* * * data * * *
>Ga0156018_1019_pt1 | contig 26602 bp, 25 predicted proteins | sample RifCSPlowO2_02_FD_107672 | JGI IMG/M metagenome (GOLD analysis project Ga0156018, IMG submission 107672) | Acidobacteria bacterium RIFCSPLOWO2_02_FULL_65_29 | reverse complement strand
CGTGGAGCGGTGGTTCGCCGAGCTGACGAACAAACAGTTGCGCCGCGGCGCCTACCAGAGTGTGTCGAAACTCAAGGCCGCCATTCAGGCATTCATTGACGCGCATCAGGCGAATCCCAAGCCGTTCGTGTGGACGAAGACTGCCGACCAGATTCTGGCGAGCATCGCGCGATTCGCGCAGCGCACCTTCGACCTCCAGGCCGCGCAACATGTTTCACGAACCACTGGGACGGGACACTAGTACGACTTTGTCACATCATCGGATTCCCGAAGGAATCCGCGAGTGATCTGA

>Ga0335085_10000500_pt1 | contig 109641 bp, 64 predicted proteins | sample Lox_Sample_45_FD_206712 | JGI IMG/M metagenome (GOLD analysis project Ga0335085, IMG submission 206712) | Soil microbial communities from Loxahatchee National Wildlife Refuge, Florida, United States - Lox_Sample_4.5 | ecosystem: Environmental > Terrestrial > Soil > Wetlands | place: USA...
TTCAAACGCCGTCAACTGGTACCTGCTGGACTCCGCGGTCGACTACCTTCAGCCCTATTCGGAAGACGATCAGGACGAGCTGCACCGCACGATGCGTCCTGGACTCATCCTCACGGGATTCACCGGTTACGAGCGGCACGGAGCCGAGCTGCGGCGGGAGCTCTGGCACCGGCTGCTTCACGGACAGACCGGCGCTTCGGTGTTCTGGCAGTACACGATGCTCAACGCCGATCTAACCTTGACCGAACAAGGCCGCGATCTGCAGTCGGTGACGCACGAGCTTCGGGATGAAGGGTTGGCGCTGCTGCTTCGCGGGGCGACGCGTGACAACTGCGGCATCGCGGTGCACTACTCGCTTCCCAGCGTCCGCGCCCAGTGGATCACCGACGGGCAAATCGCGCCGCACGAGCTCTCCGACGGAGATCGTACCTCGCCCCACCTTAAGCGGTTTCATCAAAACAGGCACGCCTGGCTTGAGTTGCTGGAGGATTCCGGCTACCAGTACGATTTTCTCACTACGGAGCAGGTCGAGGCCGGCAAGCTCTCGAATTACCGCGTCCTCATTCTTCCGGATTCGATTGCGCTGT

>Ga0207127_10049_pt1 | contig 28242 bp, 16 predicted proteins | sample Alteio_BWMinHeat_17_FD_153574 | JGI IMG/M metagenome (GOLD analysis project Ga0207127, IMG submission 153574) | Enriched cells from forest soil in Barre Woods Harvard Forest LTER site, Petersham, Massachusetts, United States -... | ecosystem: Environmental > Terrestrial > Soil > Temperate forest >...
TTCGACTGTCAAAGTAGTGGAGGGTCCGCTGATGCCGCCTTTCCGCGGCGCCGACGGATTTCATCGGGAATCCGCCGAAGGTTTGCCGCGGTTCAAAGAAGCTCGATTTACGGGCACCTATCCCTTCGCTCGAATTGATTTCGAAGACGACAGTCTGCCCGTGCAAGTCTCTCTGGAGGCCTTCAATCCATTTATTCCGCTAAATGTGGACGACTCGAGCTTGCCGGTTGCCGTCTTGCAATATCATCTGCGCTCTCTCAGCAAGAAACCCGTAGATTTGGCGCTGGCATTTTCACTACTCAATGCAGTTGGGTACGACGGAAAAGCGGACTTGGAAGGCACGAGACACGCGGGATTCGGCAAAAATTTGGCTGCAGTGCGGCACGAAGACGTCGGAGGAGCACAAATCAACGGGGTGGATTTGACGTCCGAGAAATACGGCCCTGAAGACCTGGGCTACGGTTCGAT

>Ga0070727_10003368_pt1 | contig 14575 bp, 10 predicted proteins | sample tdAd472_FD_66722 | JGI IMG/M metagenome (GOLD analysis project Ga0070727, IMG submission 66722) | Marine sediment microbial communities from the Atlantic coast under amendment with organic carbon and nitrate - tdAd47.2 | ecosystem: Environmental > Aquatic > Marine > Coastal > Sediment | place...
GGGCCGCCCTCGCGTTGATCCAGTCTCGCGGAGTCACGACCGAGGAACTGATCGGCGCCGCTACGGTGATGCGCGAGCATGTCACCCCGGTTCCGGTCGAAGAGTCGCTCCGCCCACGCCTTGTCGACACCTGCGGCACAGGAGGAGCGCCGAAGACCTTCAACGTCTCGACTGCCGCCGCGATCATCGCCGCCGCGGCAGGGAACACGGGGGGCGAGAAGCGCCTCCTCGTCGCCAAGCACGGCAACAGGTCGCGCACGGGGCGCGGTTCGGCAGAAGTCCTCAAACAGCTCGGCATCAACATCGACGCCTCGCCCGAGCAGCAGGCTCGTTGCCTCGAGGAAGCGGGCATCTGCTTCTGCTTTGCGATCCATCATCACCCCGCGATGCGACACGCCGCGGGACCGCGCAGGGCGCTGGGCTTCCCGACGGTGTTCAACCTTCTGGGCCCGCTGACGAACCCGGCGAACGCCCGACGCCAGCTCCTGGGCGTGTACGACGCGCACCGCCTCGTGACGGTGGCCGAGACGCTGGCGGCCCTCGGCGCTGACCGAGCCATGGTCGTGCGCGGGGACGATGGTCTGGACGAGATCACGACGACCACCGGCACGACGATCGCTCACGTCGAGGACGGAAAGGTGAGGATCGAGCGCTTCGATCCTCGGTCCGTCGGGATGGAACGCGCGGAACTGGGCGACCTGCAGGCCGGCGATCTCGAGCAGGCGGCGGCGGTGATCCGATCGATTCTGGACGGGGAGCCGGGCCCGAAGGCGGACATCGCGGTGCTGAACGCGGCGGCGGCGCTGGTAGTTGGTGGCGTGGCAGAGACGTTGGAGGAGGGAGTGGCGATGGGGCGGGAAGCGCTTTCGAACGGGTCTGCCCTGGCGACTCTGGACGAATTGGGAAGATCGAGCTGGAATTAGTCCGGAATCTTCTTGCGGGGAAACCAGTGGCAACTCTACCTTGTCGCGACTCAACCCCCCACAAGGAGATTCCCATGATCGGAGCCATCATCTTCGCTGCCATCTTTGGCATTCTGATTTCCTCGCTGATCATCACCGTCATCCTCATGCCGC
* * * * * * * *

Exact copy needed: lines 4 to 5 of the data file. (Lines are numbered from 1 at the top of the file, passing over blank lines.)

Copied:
TTCAAACGCCGTCAACTGGTACCTGCTGGACTCCGCGGTCGACTACCTTCAGCCCTATTCGGAAGACGATCAGGACGAGCTGCACCGCACGATGCGTCCTGGACTCATCCTCACGGGATTCACCGGTTACGAGCGGCACGGAGCCGAGCTGCGGCGGGAGCTCTGGCACCGGCTGCTTCACGGACAGACCGGCGCTTCGGTGTTCTGGCAGTACACGATGCTCAACGCCGATCTAACCTTGACCGAACAAGGCCGCGATCTGCAGTCGGTGACGCACGAGCTTCGGGATGAAGGGTTGGCGCTGCTGCTTCGCGGGGCGACGCGTGACAACTGCGGCATCGCGGTGCACTACTCGCTTCCCAGCGTCCGCGCCCAGTGGATCACCGACGGGCAAATCGCGCCGCACGAGCTCTCCGACGGAGATCGTACCTCGCCCCACCTTAAGCGGTTTCATCAAAACAGGCACGCCTGGCTTGAGTTGCTGGAGGATTCCGGCTACCAGTACGATTTTCTCACTACGGAGCAGGTCGAGGCCGGCAAGCTCTCGAATTACCGCGTCCTCATTCTTCCGGATTCGATTGCGCTGT

>Ga0207127_10049_pt1 | contig 28242 bp, 16 predicted proteins | sample Alteio_BWMinHeat_17_FD_153574 | JGI IMG/M metagenome (GOLD analysis project Ga0207127, IMG submission 153574) | Enriched cells from forest soil in Barre Woods Harvard Forest LTER site, Petersham, Massachusetts, United States -... | ecosystem: Environmental > Terrestrial > Soil > Temperate forest >...